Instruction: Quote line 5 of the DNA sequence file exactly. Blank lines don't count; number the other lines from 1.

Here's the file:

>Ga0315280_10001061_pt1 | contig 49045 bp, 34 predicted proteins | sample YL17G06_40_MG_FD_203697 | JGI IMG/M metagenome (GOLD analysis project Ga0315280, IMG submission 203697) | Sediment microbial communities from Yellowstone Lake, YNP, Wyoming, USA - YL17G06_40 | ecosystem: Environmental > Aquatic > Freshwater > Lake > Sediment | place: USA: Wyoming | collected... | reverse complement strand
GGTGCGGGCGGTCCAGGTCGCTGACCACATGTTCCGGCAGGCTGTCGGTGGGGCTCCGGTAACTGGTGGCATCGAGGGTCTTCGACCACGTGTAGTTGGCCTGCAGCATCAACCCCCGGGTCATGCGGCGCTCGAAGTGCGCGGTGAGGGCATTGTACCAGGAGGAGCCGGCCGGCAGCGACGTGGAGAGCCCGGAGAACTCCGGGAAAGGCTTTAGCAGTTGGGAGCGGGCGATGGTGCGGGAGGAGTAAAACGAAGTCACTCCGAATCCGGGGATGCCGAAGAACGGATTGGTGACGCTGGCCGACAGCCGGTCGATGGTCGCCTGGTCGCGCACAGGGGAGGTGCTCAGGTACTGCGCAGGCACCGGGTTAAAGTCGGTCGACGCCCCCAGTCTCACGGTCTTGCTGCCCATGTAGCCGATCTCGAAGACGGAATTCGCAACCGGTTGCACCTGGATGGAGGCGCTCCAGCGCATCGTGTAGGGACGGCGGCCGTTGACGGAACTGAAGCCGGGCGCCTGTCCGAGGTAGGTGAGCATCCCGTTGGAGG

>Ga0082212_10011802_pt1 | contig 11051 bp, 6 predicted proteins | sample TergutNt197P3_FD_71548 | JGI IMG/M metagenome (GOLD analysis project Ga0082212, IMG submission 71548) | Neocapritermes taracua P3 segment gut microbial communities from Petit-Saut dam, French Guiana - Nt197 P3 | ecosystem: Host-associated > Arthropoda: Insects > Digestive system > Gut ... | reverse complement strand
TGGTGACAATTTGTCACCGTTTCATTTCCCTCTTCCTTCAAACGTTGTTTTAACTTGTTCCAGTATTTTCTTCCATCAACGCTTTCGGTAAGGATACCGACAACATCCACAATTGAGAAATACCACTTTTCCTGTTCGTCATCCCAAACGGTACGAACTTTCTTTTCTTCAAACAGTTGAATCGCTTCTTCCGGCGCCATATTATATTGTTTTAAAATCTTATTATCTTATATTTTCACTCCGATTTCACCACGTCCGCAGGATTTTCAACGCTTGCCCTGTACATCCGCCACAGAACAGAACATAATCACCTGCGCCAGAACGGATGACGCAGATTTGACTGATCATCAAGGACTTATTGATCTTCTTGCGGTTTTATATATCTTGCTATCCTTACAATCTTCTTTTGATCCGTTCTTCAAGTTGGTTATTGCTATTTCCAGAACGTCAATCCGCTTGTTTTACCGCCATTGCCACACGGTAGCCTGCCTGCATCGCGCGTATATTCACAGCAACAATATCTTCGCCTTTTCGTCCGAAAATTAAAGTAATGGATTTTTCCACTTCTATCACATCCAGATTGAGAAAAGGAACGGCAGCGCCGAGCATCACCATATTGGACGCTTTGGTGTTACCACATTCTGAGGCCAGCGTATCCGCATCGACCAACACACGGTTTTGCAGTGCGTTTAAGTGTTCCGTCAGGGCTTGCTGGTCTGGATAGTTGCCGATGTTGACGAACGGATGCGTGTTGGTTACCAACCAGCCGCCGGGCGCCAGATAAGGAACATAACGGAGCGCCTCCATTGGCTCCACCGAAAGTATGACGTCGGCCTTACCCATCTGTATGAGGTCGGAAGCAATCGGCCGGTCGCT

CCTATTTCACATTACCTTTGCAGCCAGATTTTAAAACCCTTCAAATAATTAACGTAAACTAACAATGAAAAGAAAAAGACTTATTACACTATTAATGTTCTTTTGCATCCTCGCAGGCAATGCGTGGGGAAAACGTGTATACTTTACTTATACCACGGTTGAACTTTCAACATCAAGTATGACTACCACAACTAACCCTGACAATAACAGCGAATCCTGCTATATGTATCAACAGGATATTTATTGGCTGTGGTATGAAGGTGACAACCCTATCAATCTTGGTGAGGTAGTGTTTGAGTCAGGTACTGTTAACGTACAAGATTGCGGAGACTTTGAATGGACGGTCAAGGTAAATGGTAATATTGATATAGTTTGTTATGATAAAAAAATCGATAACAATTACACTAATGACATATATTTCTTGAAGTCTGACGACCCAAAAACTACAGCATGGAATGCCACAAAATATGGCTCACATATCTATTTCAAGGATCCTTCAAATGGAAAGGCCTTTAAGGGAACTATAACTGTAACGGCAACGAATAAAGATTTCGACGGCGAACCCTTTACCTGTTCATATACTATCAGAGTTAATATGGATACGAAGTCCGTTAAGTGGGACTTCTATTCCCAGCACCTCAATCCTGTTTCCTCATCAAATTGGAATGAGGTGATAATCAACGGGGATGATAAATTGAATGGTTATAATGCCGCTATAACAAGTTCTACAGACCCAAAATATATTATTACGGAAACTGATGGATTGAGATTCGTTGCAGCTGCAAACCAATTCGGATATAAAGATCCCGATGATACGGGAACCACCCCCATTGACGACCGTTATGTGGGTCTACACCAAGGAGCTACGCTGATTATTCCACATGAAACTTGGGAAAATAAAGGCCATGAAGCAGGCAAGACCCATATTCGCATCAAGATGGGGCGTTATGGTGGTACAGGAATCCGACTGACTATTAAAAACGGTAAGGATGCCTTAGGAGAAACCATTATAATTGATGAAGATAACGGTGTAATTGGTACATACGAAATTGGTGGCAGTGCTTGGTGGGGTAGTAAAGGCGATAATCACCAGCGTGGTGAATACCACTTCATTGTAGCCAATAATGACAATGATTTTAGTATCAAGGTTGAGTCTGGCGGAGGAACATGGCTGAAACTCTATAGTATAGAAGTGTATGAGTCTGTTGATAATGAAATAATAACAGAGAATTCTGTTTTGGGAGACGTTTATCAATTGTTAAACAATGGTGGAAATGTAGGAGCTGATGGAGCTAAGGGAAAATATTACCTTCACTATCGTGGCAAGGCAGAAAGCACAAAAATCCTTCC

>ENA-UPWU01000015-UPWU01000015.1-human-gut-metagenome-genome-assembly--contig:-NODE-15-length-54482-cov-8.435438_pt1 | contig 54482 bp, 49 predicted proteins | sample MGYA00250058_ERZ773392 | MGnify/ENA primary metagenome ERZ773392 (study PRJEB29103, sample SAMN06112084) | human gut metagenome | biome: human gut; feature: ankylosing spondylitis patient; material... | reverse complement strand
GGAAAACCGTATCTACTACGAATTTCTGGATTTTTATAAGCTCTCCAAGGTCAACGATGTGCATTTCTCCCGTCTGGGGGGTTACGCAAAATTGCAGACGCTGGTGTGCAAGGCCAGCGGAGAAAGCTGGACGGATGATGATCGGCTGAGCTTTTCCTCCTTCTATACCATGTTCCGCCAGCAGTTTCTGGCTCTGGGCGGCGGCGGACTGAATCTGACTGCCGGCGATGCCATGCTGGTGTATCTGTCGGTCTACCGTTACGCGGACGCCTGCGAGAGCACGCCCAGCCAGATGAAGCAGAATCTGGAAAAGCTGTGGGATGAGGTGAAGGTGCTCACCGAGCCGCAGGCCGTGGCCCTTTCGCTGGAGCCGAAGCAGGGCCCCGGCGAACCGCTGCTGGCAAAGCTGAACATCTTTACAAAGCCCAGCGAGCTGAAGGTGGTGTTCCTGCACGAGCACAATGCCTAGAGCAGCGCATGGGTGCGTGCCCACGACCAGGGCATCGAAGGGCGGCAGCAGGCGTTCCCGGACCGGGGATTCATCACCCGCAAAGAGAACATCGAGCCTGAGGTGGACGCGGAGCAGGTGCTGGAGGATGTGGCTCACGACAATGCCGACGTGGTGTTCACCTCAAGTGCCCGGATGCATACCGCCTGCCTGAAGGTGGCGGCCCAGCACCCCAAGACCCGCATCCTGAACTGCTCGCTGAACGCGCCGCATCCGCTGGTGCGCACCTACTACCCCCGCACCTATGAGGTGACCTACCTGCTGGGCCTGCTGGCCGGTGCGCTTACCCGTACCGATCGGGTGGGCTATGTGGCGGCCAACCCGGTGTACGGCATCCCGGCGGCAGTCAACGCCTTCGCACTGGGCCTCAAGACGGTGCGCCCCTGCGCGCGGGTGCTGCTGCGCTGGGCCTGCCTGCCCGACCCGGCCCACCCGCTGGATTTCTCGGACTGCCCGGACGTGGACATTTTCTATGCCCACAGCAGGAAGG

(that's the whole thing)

CCTATTTCACATTACCTTTGCAGCCAGATTTTAAAACCCTTCAAATAATTAACGTAAACTAACAATGAAAAGAAAAAGACTTATTACACTATTAATGTTCTTTTGCATCCTCGCAGGCAATGCGTGGGGAAAACGTGTATACTTTACTTATACCACGGTTGAACTTTCAACATCAAGTATGACTACCACAACTAACCCTGACAATAACAGCGAATCCTGCTATATGTATCAACAGGATATTTATTGGCTGTGGTATGAAGGTGACAACCCTATCAATCTTGGTGAGGTAGTGTTTGAGTCAGGTACTGTTAACGTACAAGATTGCGGAGACTTTGAATGGACGGTCAAGGTAAATGGTAATATTGATATAGTTTGTTATGATAAAAAAATCGATAACAATTACACTAATGACATATATTTCTTGAAGTCTGACGACCCAAAAACTACAGCATGGAATGCCACAAAATATGGCTCACATATCTATTTCAAGGATCCTTCAAATGGAAAGGCCTTTAAGGGAACTATAACTGTAACGGCAACGAATAAAGATTTCGACGGCGAACCCTTTACCTGTTCATATACTATCAGAGTTAATATGGATACGAAGTCCGTTAAGTGGGACTTCTATTCCCAGCACCTCAATCCTGTTTCCTCATCAAATTGGAATGAGGTGATAATCAACGGGGATGATAAATTGAATGGTTATAATGCCGCTATAACAAGTTCTACAGACCCAAAATATATTATTACGGAAACTGATGGATTGAGATTCGTTGCAGCTGCAAACCAATTCGGATATAAAGATCCCGATGATACGGGAACCACCCCCATTGACGACCGTTATGTGGGTCTACACCAAGGAGCTACGCTGATTATTCCACATGAAACTTGGGAAAATAAAGGCCATGAAGCAGGCAAGACCCATATTCGCATCAAGATGGGGCGTTATGGTGGTACAGGAATCCGACTGACTATTAAAAACGGTAAGGATGCCTTAGGAGAAACCATTATAATTGATGAAGATAACGGTGTAATTGGTACATACGAAATTGGTGGCAGTGCTTGGTGGGGTAGTAAAGGCGATAATCACCAGCGTGGTGAATACCACTTCATTGTAGCCAATAATGACAATGATTTTAGTATCAAGGTTGAGTCTGGCGGAGGAACATGGCTGAAACTCTATAGTATAGAAGTGTATGAGTCTGTTGATAATGAAATAATAACAGAGAATTCTGTTTTGGGAGACGTTTATCAATTGTTAAACAATGGTGGAAATGTAGGAGCTGATGGAGCTAAGGGAAAATATTACCTTCACTATCGTGGCAAGGCAGAAAGCACAAAAATCCTTCC